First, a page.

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Reading at home and at school
As discussed in the previous chapter, through our conversations with the parents in our study, we were able to build a picture of what shared reading actually was for these families - we were able to understand what it looked like and how it operated. Having identified this as the Four T’s, we now consider how each component (text, talk, time and togetherness) relates, or not, to schooled constructions of reading.
We found that the parents in this study used texts in various ways to engage their children in meaningful literacy events. The text was focal to the activity in that it centred joint attention between parent and child, but the ways in which parents used texts was very flexible. Parents did read the words in books, but they were also comfortable in deviating from the print and would inject their own stories, songs and games into the activity. In brief, we found that the text often acted as a catalyst to facilitate communication between child and parent as well as encourage engagement in the activity in general.
This differs substantially from the ways in which texts, such as reading scheme books, are often used in the early years classroom. For the child starting school, many of the texts that they are faced with are books that come with the expectation that they must be rigorously decoded. These books are not there to facilitate conversation. The reader is not expected to deviate from the text, to add their own dialogue, to guess what words might say or miss out words or pages. These books need to be read sequentially and with accuracy. This reading is also linked with assessments and concepts of proficiency judgements.
This is not to suggest that teachers do not read to their children, indeed many do, but this is very often seen as an addition to the literacy curriculum rather than a vital component within it. Similarly, many early years classrooms are well stocked with picture books that children can access and, in many cases, even take home. But if a child has come to believe that ‘real’ reading is the decoding of print in reading scheme books, or the ability to read words on a worksheet, then this may have an impact on their engagement with texts outside of the reading scheme and/or outside of the school environment. This was clearly the case for Josh in Suzy’s story.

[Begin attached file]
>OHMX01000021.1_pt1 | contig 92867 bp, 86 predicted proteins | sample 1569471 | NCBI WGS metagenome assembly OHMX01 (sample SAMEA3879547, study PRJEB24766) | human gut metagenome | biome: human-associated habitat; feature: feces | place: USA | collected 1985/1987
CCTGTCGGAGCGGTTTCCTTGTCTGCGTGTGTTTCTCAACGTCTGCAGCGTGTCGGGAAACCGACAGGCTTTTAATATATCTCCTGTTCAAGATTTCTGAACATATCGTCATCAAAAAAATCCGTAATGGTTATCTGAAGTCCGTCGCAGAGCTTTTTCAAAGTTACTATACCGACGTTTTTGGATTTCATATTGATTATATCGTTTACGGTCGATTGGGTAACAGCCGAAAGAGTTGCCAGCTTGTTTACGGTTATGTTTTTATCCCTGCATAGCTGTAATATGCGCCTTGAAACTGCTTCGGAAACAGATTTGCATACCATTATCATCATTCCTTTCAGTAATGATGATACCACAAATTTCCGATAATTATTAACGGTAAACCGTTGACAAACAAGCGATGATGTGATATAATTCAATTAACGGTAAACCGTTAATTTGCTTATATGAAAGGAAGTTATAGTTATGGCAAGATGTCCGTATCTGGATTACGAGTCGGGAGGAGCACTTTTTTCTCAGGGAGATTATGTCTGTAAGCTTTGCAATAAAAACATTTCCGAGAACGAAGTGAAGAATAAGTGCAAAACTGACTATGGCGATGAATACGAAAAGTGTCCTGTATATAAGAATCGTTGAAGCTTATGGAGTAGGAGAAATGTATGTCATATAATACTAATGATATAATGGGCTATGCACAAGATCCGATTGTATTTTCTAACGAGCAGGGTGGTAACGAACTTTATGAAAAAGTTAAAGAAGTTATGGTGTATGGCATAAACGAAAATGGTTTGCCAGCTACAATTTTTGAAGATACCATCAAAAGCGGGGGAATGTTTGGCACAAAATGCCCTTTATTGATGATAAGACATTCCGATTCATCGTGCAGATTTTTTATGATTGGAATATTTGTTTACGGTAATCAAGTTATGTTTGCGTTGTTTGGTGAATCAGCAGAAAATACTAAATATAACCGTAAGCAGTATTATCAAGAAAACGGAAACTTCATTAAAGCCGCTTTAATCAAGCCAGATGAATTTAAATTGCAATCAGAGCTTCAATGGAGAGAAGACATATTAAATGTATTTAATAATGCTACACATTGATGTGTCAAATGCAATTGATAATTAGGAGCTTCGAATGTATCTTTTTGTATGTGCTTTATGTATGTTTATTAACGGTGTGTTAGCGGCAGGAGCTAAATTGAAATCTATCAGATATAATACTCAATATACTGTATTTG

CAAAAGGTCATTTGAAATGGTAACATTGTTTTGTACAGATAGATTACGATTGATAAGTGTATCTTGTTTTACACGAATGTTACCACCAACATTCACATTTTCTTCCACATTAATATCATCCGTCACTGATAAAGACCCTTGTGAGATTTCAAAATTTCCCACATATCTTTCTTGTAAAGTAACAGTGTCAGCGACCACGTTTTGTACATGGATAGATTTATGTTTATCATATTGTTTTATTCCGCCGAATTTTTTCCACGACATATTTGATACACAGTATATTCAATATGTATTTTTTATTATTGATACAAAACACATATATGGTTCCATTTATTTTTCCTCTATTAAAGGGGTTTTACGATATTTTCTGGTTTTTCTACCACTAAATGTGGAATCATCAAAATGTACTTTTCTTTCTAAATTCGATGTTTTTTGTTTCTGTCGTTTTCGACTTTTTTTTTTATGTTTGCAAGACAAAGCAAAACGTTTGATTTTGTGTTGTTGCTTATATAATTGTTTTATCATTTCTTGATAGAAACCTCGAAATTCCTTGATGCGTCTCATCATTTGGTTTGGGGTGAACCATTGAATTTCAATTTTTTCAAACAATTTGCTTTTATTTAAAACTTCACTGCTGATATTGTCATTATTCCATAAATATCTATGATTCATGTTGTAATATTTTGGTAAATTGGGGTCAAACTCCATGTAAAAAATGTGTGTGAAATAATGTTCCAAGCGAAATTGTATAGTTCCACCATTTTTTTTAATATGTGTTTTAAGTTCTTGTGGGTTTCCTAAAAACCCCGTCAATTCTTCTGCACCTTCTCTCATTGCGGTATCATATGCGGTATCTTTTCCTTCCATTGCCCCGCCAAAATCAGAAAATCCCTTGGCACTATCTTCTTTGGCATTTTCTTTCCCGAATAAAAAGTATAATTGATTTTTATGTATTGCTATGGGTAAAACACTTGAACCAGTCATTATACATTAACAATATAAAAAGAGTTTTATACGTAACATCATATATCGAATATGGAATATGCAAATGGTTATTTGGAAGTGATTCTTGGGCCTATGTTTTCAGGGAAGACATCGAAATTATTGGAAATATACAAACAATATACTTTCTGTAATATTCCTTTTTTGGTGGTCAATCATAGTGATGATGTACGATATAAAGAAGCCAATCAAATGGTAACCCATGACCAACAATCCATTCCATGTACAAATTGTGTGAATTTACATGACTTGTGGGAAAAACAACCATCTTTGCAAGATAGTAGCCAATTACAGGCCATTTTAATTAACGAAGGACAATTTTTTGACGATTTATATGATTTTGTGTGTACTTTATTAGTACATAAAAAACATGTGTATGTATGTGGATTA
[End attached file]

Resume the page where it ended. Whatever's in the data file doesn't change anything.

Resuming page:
Given that parents and teachers generally want children to engage confidently with a variety of texts, enjoy their interactions with text and have motivation for reading, then it underlines the importance of maintaining shared reading in the home after a child starts school. Of course, children must be taught how to decode print and indeed many children enjoy the process and enjoy the fact that they are progressing with this skill. But it is really important that children understand that this is a skill that will help them to read - rather than come to believe that this is reading. By continuing to enjoy the joint interactions with text that characterise shared reading between parent and child, children will be encouraged to recognise the various ways in which reading happens and value them as part of their everyday lives.